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Munis in NN Crosshairs?

Today's WSJ had a very interesting article on how municipalities are seeking to offer free city-wide WiFi broandband servce to their residents paid for by advertising. Hello? It appears as if municipalities around the country have not connected-the-dots of the Snowe-Dorgan NN bill could effectively outlaw that business model in serving consumers becuase it would be discriminatory. Municipalities might consider weighing in on Snowe-Dorgan so the hand of BIG GOVERNMENT does not ban their nascent innovative efforts.

The Snowe-Dorgan bill is so breath-takingly indiscriminate and sweepingly hyper-regulatory that it regulates anything remotely broadband. First, in a fit of hubris, Snowe-Dorgan, even legally defines the word "user" for the first time, which even the hyper-regulatory House Markey Bill did not deem necessary! Why are they defining "users" unless they want to regulate them too? 

Snowe-Dorgan, like the Markey bill would regulate everything broadband, whether it is offered for a fee or free, whether it is offered by any technology, whether it is offered by a long time incumbent or a new entrant with one customer. This language is so sweeping that it could capture everyone's  home or office wireless/WiFi networks! Technically users, that's the average american, will be under the watchful eye of the FCC bit police to ensure that we don't favor our own use of our home WiFi bandwidth, in a discriminatory way that would prevent our neighbors from piggy-backing our bandwidth. In other words, your home WiFi network under Snowe-Dorgan is not your network, its a public regulated network. Snowe-Dorgan is either sloppily drafted or very Big Brother in intent. There is no legitimate reason for this language to be this irresponsibly sweeping. Are they alleging users and new entrant might have market power?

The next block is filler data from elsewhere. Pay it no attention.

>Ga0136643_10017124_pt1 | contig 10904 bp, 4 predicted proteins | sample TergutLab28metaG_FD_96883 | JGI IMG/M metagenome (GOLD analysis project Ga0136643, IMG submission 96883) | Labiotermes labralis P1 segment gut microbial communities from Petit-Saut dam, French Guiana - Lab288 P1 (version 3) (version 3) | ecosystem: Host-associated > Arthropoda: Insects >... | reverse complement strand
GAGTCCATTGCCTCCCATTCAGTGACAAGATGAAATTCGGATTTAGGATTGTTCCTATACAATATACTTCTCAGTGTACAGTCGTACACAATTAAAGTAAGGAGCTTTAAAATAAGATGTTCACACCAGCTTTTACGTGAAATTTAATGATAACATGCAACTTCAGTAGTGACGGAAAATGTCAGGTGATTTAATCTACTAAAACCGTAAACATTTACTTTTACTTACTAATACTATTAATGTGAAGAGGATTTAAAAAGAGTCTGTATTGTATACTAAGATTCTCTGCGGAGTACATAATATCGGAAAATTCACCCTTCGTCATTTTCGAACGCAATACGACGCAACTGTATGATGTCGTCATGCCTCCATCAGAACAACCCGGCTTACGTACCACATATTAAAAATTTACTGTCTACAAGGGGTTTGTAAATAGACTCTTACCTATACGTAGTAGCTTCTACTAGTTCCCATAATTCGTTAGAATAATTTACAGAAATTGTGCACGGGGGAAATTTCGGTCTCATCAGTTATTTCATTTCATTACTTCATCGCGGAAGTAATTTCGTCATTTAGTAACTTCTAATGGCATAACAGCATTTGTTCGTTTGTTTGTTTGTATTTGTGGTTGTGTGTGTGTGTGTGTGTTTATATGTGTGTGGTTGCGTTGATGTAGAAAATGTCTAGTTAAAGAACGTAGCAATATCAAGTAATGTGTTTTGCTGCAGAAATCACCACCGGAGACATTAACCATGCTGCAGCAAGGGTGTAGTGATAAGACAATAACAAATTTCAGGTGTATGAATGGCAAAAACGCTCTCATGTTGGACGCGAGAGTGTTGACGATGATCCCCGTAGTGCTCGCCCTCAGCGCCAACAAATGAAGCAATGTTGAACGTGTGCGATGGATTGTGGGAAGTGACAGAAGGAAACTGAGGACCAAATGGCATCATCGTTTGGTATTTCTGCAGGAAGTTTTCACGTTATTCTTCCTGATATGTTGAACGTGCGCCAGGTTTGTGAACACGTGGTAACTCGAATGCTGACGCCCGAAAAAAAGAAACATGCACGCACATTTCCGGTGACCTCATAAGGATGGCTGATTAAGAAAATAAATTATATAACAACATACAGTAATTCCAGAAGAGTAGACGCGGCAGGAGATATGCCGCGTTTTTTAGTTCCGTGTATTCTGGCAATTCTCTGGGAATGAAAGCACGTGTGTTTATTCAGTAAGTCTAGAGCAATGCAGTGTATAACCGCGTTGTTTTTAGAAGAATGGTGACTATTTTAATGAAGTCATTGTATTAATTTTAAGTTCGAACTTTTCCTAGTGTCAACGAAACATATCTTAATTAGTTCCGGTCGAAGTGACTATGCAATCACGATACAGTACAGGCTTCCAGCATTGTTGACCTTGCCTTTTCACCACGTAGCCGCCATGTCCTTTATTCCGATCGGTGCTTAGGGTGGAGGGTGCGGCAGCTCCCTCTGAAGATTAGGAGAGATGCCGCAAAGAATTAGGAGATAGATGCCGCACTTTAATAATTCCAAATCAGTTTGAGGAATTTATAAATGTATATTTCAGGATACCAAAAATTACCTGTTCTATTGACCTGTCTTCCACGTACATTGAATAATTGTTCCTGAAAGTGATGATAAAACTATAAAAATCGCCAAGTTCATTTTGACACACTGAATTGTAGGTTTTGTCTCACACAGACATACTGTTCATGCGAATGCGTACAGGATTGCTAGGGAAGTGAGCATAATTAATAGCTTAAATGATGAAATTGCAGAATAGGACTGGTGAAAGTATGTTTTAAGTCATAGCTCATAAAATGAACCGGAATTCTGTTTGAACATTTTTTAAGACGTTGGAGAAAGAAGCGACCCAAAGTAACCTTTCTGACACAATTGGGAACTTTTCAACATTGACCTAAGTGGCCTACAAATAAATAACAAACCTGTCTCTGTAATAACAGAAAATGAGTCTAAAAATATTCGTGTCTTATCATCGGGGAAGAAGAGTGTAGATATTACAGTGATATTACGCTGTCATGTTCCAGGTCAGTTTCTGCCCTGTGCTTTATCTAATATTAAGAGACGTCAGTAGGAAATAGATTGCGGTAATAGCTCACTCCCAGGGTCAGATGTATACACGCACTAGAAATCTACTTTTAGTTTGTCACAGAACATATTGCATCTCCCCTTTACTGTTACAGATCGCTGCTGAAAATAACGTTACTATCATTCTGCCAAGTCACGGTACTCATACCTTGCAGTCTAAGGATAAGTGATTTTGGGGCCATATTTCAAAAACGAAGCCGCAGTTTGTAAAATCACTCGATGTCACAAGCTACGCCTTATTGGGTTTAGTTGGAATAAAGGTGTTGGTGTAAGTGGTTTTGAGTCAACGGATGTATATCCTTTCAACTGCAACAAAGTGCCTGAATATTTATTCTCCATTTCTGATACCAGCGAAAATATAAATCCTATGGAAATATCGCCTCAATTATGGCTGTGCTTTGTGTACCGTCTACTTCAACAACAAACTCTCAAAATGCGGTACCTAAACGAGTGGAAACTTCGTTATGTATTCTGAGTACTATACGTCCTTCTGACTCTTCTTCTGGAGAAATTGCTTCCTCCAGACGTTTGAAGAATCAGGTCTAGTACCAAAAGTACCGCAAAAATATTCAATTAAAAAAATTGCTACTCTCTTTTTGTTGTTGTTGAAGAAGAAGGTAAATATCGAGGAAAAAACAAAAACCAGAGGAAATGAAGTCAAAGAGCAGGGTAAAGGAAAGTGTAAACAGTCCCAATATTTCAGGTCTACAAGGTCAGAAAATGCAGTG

Back to the interesting WSJ article. Supposedly Google/Earthlink, in bidding to provide San Fran's free WiFi service, have discovered that networks are not free to install and companies need to have more revenues than costs in order for it to makes sense to offer it! So Google now plans to offer a a subscription service and a free advertsing-based service that would have slower speeds than the subscription model. Isn't that the two-tiered Internet that Google says it abhors! Isn't it "discriminatory" for Google and Earrthlink to favor their advertising content over others? Could this be another example of the huge double standard by the ecommerce giants? Where regulation for their competitors is good but not for them. Real principled.
 
Those who support NN need to look beyond the rhetoric and look at the real world implications of the legislation they are championing. Net neutrality legislation is like a gun that is being waved around in the air indiscriminately. Forgive the rest of us for running for cover. That thing's loaded! 

Q&A One Pager Debunking Net Neutrality Myths